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The 2017 US Grand Prix (credit: F1 Media)

IndyCar Invades COTA

There will always be comparisons between the world’s two premiere open-wheel racing series, but likely never more than this weekend, as the NTT IndyCar Series takes over the Circuit of the Americas for the inaugural INDYCAR Classic.

Located on the outskirts of Austin, Texas, the circuit has primarily been the home of the Formula One United States Grand Prix since its opening in 2012, but now adds IndyCar to its slate of races, meaning, for the first time since Champ Car last visited Circuit Gilles Villeneuve in Montreal in 2006, we’ll have direct lap time comparisons.

Following IndyCar’s COTA Spring Training, a video circulated on the internet showing Lewis Hamilton’s pole-winning lap alongside James Hinchcliffe wheeling his Arrow-SPM machine around the series’ newest venue. The gap? Around 18 seconds.

But that’s not of much concern. Nobody’s pretending that a spec Dallara chassis is as fast as a car built by a team with a $300 million budget. Although Saturday’s pole-winner Will Power‘s gap to Hamilton’s record-setting time shrunk to under nine seconds following Saturday’s qualifying, the focus will really be on the racing product.

The 3.4-mile track features a mix of long, winding, technical sections and long straights followed by slow, tight corners, making for several prime passing zones, all of which could lead to some of the slicing and dicing that the series is known for.

How They’ll Line Up

St. Petersburg winner Josef Newgarden picked up right where he left off, leading a shortened Practice 1, in which second-quick Colton Herta‘s Honda engine went up in flames, bringing out an extended red flag-period. But Newgarden lost that early speed, falling off in the second session and barely sneaking into the Top 10.

His Penske teammates also looked sharp in practice, with Power posting the top time in Practice 2, and Simon Pagenaud laying down the quickest lap in Friday’s Warmup. Alexander Rossi also impressed, topping the charts after Practice 3 with the fastest lap of the weekend up to that point.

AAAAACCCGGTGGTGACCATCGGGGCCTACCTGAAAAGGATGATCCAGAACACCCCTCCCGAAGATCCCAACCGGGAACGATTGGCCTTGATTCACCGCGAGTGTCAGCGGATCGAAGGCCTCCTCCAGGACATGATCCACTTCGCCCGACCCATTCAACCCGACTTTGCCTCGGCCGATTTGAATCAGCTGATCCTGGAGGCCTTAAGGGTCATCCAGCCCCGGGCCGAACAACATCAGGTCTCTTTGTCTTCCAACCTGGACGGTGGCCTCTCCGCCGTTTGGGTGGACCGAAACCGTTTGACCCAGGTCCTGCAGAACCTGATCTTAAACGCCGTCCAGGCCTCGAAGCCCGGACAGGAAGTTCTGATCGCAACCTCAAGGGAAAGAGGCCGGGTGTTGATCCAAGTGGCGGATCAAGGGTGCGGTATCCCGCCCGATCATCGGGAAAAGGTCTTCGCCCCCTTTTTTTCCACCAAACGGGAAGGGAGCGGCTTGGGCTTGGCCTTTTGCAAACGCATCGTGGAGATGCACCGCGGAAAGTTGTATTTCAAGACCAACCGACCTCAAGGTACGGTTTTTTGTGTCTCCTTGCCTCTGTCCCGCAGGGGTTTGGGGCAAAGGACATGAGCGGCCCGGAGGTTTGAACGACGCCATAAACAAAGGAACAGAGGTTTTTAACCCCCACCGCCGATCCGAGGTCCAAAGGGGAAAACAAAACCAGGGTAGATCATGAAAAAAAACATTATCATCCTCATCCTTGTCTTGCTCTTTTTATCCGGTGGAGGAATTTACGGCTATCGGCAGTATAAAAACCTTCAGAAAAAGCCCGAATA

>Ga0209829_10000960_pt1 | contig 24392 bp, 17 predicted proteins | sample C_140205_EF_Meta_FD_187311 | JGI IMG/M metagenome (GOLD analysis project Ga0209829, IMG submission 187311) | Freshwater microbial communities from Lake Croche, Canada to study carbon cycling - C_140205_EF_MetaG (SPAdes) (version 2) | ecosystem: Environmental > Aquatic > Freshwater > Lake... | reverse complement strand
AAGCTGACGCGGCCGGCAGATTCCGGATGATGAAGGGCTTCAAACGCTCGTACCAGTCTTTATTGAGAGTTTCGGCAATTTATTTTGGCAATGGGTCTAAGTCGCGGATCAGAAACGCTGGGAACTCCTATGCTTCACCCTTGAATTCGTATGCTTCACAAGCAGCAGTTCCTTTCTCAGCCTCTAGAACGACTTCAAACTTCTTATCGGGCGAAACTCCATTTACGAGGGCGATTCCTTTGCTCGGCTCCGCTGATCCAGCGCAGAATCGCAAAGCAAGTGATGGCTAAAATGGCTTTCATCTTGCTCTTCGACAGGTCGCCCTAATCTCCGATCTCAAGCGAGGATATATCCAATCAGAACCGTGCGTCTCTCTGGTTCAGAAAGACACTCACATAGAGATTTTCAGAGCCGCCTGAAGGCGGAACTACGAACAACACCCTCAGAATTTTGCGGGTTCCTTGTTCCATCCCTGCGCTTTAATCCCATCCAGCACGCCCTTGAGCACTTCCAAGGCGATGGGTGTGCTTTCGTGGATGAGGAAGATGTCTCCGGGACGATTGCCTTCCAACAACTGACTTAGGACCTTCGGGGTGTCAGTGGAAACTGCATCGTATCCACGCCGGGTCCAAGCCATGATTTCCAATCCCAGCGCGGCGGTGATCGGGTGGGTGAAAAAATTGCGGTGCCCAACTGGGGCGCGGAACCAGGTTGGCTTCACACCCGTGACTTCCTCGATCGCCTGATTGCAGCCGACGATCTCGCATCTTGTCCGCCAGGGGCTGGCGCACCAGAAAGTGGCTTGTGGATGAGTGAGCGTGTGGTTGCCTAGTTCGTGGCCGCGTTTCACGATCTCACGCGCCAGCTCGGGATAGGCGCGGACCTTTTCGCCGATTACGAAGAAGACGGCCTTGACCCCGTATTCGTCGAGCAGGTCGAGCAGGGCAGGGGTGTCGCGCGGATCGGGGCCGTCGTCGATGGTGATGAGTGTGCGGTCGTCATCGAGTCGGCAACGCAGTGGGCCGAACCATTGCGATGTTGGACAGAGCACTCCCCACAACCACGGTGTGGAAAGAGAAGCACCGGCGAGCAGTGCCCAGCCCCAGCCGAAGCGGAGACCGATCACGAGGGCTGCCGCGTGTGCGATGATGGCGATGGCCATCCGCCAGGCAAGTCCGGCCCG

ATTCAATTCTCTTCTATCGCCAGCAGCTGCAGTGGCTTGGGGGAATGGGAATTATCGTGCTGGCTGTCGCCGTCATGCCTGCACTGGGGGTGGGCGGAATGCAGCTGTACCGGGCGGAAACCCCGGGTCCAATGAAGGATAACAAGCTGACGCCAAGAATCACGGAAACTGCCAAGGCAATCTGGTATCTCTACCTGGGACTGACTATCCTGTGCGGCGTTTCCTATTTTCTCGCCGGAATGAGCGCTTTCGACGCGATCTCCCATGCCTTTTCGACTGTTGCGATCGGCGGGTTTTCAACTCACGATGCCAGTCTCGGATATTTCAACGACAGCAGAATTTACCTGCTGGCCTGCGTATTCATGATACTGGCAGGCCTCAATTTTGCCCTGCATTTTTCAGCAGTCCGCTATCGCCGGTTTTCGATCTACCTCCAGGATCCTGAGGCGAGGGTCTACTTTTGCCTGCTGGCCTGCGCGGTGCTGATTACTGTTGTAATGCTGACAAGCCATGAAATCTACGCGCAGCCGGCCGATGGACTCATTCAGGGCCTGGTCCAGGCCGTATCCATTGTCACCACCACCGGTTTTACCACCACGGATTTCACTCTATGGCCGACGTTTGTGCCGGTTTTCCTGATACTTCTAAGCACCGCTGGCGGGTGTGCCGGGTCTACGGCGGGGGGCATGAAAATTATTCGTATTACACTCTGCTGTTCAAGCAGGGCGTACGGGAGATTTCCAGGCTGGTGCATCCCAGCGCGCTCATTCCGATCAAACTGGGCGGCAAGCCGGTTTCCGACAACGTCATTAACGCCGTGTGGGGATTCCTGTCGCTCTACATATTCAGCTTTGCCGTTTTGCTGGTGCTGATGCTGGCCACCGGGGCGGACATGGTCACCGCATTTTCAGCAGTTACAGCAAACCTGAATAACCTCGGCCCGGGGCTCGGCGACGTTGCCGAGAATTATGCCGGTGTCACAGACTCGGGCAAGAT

But it will be Power leading the grid up the hill to the tight Turn 1 tomorrow morning and he’ll have a little bit of extra incentive to stay there.

On Thursday, COTA executives offered up a bonus–to the tune of $100,000–if Saturday’s NTT P1 Pole Award Winner could follow up with a win on Sunday. We’ll have to see how it plays out, but the bonus will make it fun to watch the Aussie try to fend off the field for 60 laps.

It was another disappointing Saturday for Pagenaud, who, like at St. Pete., will start near the rear of the field after, again, getting caught out by a red flag. Tony Kanaan spun coming out of Turn 19 and stranded himself in the gravel, putting an ended to the first round and locking in all six advancing drivers.

Felix Rosenqvist looked like the favorite to snatch the pole heading into the Firestone Fast Six after laying down a blistering lap of 1 minute, 45.5392 seconds, the fastest of the weekend, but Power, like many times before, dug deep to claim his 56th career IndyCar pole. The Swede was relegated to 5th in the final round and will start next to his teammate, Scott Dixon.

Rossi nearly snatched the pole away from Power, just under two-tenths of a second back, and will start on the front row. His teammate, Ryan Hunter-Reay, will start just behind him in third, alongside Herta and his Harding Steinbrenner Racing machine, capping his first Fast Six appearance with a 4th place effort.

NTT IndyCar Series INDYCAR Classic Qualifying Results

Who to Watch

The rookies have already continued to impress, with Herta and Rosenqvist both putting their Honda machines near the top of the charts during the three practice sessions, then following up their early speed with trips to the Fast Six. Both are coming off Top 10 finishes at St. Petersburg and look like they could be the real-deal. It’s shaping up to be a tough fight for this year’s Rookie of the Year honors.

Sunday will also mark rookie Patricio O’Ward’s first start of the 2019 season. It was announced at St. Pete that the 2018 Indy Lights Champion would run a 13-race program with Carlin Racing this year, including the Indianapolis 500, giving the Florida-based squad two full-time cars when combined with Charlie Kimball‘s partial schedule.

It’ll also be important for Newgarden to follow up his season-opening win with another solid performance in Austin. Last year, the 2017 Champion was all-or-nothing in his title defense, winning three races, but otherwise never managing to find the podium. After setting himself up early, consistency will be crucial if the young American star wants to turn one championship into two.

Ed Jones will also be interesting to watch this week. The Ed Carpenter Racing driver broke a bone in his hand during a hard crash in St. Pete, and was only recently cleared to race this weekend. He seemed to be managing well, putting the ECR Chevy in the Top Five in Practice 2, and starting a modest 17th on the grid, but turning a few laps in practice is a much different story than a 60-lap race.

How to Watch

Pre-race coverage for Sunday’s race begins at 1:00 p.m. E.T. on NBCSN, with the green flag expected to drop at 1:40 p.m. E.T. Streaming is available on the NBC Sports App with a cable subscription.

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